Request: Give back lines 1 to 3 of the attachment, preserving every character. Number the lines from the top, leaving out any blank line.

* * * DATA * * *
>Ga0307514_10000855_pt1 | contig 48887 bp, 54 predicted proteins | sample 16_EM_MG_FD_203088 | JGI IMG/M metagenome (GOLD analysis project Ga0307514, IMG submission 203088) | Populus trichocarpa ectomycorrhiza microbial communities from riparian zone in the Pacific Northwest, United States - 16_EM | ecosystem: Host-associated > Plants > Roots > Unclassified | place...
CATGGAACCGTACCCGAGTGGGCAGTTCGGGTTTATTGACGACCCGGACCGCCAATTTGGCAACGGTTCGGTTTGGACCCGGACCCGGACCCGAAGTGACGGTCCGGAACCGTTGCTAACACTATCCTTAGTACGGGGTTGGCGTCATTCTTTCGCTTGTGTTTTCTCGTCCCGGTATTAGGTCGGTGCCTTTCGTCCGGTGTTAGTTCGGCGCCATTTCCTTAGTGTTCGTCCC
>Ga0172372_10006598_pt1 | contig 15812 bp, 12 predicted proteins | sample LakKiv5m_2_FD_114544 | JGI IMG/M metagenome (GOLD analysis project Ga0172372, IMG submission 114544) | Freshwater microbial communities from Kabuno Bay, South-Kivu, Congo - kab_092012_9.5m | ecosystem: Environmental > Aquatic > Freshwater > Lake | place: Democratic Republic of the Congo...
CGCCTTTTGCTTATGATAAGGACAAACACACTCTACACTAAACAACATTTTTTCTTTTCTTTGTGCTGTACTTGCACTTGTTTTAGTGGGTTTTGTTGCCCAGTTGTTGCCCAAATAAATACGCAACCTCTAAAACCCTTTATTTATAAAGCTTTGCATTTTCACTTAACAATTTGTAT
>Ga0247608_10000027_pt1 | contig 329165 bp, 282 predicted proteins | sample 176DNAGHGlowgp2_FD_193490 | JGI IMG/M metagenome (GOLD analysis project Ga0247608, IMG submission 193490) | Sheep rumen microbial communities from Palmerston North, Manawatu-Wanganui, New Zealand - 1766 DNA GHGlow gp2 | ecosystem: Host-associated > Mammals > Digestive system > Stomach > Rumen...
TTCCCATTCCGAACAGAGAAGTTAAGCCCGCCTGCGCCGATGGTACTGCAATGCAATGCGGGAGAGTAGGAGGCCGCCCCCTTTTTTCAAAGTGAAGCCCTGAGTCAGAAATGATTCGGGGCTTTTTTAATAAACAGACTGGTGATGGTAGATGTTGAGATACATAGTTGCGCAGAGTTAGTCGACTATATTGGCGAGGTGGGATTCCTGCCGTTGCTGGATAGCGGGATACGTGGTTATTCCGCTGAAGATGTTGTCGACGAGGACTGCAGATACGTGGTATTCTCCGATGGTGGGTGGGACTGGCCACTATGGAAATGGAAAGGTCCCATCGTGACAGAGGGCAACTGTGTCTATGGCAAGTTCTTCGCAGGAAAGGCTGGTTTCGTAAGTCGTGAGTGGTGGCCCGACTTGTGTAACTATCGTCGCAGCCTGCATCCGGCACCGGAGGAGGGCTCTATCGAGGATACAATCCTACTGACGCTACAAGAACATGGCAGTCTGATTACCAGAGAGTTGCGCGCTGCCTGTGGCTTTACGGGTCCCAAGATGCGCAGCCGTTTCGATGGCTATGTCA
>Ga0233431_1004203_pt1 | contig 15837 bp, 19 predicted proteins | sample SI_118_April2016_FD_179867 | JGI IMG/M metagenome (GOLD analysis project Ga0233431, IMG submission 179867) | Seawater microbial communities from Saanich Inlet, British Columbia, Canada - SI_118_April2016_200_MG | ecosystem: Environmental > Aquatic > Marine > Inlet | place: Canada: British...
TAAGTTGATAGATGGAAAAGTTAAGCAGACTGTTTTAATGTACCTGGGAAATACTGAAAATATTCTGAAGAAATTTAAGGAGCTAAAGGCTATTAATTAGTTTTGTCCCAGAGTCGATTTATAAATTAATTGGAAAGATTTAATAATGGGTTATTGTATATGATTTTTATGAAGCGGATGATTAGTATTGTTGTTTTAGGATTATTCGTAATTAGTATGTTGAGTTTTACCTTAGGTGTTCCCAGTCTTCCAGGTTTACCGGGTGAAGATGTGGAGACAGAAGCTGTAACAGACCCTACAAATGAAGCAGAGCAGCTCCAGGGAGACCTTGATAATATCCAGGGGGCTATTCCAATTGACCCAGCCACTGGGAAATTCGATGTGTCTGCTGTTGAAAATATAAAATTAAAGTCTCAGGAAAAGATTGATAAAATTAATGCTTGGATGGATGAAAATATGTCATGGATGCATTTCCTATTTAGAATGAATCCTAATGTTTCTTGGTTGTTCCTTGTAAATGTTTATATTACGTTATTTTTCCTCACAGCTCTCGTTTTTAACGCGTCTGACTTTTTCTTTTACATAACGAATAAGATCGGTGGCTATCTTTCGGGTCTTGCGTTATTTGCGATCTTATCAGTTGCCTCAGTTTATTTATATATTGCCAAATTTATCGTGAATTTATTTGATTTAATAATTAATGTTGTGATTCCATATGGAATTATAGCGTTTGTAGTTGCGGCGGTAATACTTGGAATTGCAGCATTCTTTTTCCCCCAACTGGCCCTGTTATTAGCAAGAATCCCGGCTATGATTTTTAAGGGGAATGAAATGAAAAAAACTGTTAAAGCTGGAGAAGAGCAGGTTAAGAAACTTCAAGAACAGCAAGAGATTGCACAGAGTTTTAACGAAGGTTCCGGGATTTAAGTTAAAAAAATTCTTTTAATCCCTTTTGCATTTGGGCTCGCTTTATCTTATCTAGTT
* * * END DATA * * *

>Ga0307514_10000855_pt1 | contig 48887 bp, 54 predicted proteins | sample 16_EM_MG_FD_203088 | JGI IMG/M metagenome (GOLD analysis project Ga0307514, IMG submission 203088) | Populus trichocarpa ectomycorrhiza microbial communities from riparian zone in the Pacific Northwest, United States - 16_EM | ecosystem: Host-associated > Plants > Roots > Unclassified | place...
CATGGAACCGTACCCGAGTGGGCAGTTCGGGTTTATTGACGACCCGGACCGCCAATTTGGCAACGGTTCGGTTTGGACCCGGACCCGGACCCGAAGTGACGGTCCGGAACCGTTGCTAACACTATCCTTAGTACGGGGTTGGCGTCATTCTTTCGCTTGTGTTTTCTCGTCCCGGTATTAGGTCGGTGCCTTTCGTCCGGTGTTAGTTCGGCGCCATTTCCTTAGTGTTCGTCCC
>Ga0172372_10006598_pt1 | contig 15812 bp, 12 predicted proteins | sample LakKiv5m_2_FD_114544 | JGI IMG/M metagenome (GOLD analysis project Ga0172372, IMG submission 114544) | Freshwater microbial communities from Kabuno Bay, South-Kivu, Congo - kab_092012_9.5m | ecosystem: Environmental > Aquatic > Freshwater > Lake | place: Democratic Republic of the Congo...